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19th of December 2018

Canada



GM upends political game plans in Washington, Ottawa and Queen's Park - Macleans.ca

Welcome to a sneak peek of the Maclean’s Politics Insider newsletter. Sign-up at the bottom of the page to get it delivered straight to your inbox.

Rachel Notley may be the incumbent Alberta premier, a respected New Democrat swept into power with a commanding majority in 2015, but she’ll have to beat a united conservative juggernaut named Jason Kenney if she hopes for four more years. Tonight Notley sits down with Maclean’s senior writer Paul Wells to discuss the next provincial election, her falling out with her federal and provincial NDP cousins, and latest crisis in the oil patch, among other topics. Watch it live, starting at 7 p.m. ET. (Maclean’s)

Aside from devastating the lives of thousands of workers, General Motors’ decision to close five plants across North America, including its operations in Oshawa, has let the air out of political game plans in Washington, Ottawa and Queen’s Park:

GM is slashing 1,600 jobs in a town where Donald Trump claimed “jobs are coming back . . . they’re all coming back.” (Vanity Fair) GM Oshawa throws the Trudeau government’s innovation talk a curve (Toronto Star) GM closure throws monkey wrench at Doug Ford’s ‘open for business’ plan (CBC News)

Jerry Dias, the head of UNIFOR, which represents autoworkers, had a message for Justin Trudeau when the two met Tuesday. GM could be headed for “complete disinvestment” from Canada is the Oshawa closure goes ahead. Afterwards Dias seemed to talk a lot tougher about how Trudeau would respond to GM than Trudeau himself has yet publicly indicated: “The prime minister doesn’t view it as a fait accompli — he’s going to roll up his sleeves and fight with us. … They aren’t closing our damn plant without one hell of a fight.” (CBC News)

Meanwhile, in just two days the signing ceremony for the USMCA trade deal is expected to take place in Argentina, but Canada, the U.S. and Mexico are still haggling over the wording in the agreement. (CBC News)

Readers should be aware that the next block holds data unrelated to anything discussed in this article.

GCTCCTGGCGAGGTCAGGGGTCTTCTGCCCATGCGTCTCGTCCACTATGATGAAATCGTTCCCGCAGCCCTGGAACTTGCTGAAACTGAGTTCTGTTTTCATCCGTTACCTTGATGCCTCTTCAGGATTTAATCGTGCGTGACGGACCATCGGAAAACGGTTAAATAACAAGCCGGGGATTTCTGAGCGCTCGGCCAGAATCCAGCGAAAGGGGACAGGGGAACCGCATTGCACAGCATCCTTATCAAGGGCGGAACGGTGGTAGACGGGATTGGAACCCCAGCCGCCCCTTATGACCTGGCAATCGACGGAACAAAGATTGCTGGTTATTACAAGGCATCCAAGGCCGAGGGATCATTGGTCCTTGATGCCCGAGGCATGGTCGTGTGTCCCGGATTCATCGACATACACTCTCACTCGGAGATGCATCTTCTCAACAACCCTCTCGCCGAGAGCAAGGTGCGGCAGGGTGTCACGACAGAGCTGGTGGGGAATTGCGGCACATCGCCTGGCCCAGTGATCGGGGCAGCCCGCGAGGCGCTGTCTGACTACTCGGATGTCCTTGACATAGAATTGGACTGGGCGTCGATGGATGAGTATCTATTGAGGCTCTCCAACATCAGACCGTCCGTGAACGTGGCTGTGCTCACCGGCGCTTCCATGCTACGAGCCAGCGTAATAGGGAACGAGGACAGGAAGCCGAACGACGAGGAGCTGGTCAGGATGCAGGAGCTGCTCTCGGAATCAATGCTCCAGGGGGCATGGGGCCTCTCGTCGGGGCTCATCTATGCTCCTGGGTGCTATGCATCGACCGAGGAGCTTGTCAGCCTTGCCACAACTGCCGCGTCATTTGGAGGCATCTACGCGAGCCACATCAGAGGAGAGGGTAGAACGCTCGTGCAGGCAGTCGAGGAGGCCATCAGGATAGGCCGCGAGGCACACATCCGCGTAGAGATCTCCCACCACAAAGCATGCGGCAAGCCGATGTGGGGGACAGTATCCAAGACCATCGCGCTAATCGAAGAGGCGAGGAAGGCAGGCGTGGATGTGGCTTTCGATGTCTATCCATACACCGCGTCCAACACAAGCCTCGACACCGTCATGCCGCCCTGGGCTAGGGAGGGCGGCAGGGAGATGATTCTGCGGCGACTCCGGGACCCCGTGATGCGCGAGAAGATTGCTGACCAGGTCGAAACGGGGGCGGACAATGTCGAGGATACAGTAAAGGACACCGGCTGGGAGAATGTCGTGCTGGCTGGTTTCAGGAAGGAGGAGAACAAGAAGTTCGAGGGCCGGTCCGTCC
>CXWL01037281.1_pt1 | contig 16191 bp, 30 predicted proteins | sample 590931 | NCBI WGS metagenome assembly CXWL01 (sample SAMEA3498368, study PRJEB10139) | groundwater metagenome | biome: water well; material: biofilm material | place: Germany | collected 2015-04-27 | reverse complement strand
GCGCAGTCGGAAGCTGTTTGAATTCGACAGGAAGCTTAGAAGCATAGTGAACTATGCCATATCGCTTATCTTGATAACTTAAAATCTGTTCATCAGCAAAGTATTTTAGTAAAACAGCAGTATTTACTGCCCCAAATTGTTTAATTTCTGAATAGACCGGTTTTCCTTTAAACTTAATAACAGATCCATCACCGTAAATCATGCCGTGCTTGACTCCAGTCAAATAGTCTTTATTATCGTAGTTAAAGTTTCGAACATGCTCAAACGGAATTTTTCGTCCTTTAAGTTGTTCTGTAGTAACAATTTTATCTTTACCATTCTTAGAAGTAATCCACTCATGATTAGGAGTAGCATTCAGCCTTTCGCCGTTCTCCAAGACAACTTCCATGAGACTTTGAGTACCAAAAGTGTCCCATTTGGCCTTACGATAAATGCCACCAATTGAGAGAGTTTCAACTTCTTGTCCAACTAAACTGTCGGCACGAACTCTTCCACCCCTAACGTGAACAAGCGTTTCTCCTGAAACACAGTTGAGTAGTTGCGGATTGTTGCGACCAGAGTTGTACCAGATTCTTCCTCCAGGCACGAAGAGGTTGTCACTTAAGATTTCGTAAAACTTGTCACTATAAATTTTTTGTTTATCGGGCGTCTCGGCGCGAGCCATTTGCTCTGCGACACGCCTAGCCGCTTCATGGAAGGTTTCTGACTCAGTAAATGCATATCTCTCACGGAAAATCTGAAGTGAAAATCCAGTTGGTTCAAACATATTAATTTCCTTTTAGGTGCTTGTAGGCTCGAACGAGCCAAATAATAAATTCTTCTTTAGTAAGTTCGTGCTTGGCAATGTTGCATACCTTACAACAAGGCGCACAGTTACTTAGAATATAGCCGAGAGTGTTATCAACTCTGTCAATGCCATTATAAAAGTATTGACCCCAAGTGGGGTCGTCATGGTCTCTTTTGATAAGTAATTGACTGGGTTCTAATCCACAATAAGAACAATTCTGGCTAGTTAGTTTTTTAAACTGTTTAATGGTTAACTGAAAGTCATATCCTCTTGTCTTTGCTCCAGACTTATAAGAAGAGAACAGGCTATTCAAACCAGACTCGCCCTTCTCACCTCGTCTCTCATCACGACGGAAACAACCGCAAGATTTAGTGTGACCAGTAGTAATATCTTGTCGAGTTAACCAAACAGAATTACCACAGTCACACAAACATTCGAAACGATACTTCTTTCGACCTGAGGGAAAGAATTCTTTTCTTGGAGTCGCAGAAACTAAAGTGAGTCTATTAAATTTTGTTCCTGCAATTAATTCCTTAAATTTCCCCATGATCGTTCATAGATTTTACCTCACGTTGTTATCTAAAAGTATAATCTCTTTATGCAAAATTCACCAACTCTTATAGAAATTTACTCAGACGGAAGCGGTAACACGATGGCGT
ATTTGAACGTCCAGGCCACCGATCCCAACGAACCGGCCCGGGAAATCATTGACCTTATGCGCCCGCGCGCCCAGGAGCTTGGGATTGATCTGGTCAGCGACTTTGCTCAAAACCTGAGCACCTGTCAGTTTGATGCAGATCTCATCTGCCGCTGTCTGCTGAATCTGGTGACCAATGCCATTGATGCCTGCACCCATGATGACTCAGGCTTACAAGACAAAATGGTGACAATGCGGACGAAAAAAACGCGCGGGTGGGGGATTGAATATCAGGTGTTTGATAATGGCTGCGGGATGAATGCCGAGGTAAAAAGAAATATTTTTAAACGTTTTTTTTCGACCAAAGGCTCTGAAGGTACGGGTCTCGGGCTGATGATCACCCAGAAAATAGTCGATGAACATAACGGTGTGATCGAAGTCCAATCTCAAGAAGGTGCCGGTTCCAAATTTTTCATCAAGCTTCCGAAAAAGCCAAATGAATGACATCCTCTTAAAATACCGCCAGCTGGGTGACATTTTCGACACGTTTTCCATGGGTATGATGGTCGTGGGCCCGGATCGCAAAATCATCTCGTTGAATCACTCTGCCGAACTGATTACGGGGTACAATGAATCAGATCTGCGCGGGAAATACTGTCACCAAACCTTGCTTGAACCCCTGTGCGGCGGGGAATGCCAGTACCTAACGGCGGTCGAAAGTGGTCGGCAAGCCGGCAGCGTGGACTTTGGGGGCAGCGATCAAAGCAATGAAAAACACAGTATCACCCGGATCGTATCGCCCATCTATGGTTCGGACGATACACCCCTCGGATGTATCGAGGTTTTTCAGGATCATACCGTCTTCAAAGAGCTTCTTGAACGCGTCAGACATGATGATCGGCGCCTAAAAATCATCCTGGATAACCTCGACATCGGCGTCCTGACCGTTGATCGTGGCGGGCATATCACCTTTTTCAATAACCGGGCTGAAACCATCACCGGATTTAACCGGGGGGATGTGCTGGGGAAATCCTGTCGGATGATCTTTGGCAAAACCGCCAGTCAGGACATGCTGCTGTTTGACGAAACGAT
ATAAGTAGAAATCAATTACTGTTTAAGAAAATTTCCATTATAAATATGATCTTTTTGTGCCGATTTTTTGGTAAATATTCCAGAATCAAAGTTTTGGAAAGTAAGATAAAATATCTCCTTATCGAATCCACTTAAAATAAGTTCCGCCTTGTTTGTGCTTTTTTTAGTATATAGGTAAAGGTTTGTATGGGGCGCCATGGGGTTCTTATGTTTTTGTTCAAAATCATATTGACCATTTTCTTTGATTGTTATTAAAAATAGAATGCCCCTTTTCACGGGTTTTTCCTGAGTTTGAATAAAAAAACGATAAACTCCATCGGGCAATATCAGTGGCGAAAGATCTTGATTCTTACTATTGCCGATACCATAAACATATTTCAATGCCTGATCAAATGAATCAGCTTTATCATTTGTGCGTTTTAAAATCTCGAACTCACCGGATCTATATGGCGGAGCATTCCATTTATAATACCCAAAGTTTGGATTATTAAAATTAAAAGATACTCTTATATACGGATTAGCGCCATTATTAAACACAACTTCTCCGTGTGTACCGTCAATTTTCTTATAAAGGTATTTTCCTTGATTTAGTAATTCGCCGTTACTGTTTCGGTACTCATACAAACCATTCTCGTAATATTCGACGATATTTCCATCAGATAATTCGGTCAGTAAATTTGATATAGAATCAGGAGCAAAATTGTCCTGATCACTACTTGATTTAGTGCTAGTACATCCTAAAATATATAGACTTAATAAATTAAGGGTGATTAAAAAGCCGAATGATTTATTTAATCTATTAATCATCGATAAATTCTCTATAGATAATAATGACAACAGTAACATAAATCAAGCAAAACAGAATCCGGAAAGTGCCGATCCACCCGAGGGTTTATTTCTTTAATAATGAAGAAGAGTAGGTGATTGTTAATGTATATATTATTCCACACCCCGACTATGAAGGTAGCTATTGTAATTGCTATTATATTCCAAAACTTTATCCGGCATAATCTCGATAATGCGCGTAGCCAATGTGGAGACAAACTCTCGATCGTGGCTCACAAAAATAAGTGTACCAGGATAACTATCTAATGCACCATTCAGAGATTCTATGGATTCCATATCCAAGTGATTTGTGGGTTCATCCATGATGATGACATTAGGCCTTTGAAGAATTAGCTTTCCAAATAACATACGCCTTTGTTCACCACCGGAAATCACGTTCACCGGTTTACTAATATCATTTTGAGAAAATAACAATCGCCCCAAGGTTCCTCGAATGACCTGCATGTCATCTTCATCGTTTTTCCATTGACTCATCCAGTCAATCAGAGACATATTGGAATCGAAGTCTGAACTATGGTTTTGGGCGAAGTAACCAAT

Hypothetically speaking: Until September former Liberal MP Raj Grewal sat on the House finance committee and regularly probed police and government officials about how money laundering cases are investigated. “How many resources does FINTRAC have to go after each little $10,000 transaction?” he asked one Finance official, according to a Globe and Mail review of committee transcripts. “If I’m money laundering, I’m not doing transactions in the millions to catch attention. I’m doing them at the $10,000, $15,000 limit to get away with it.” (Globe and Mail)

At times Grewal wanted to know how many investigations were ongoing, how FINTRAC collected data, and whether the $10,000 threshold for banks and casinos to report transactions to FINTRAC should be raised. Grewal resigned this week because of a gambling addiction that regularly saw him casinos flag him to FINTRAC for transactions in excess of $10,000.

Funny thing, though. Grewal may have used Facebook to tell his constituents in Brampton East that he was quitting over health reasons, but until he actually follows the proper steps for resigning, Grewal is apparently still their representative in Ottawa. (Global News)

Canada Post employees grudgingly returned to their jobs Tuesday after Ottawa passed back-to-work legislation. Businesses cheered the news, the postal union vowed to fight it in court, and Canada Post revealed it lost $140 million in the first three quarters of 2018. (Canadian Press)

Historically and mercifully, Canadians have not looked to politicians as romantic role models, nor cared particularly about exposing their relationships, writes Anne Kingston. The new Green power couple of Elizabeth May and John Kidder might be different. (Maclean’s)

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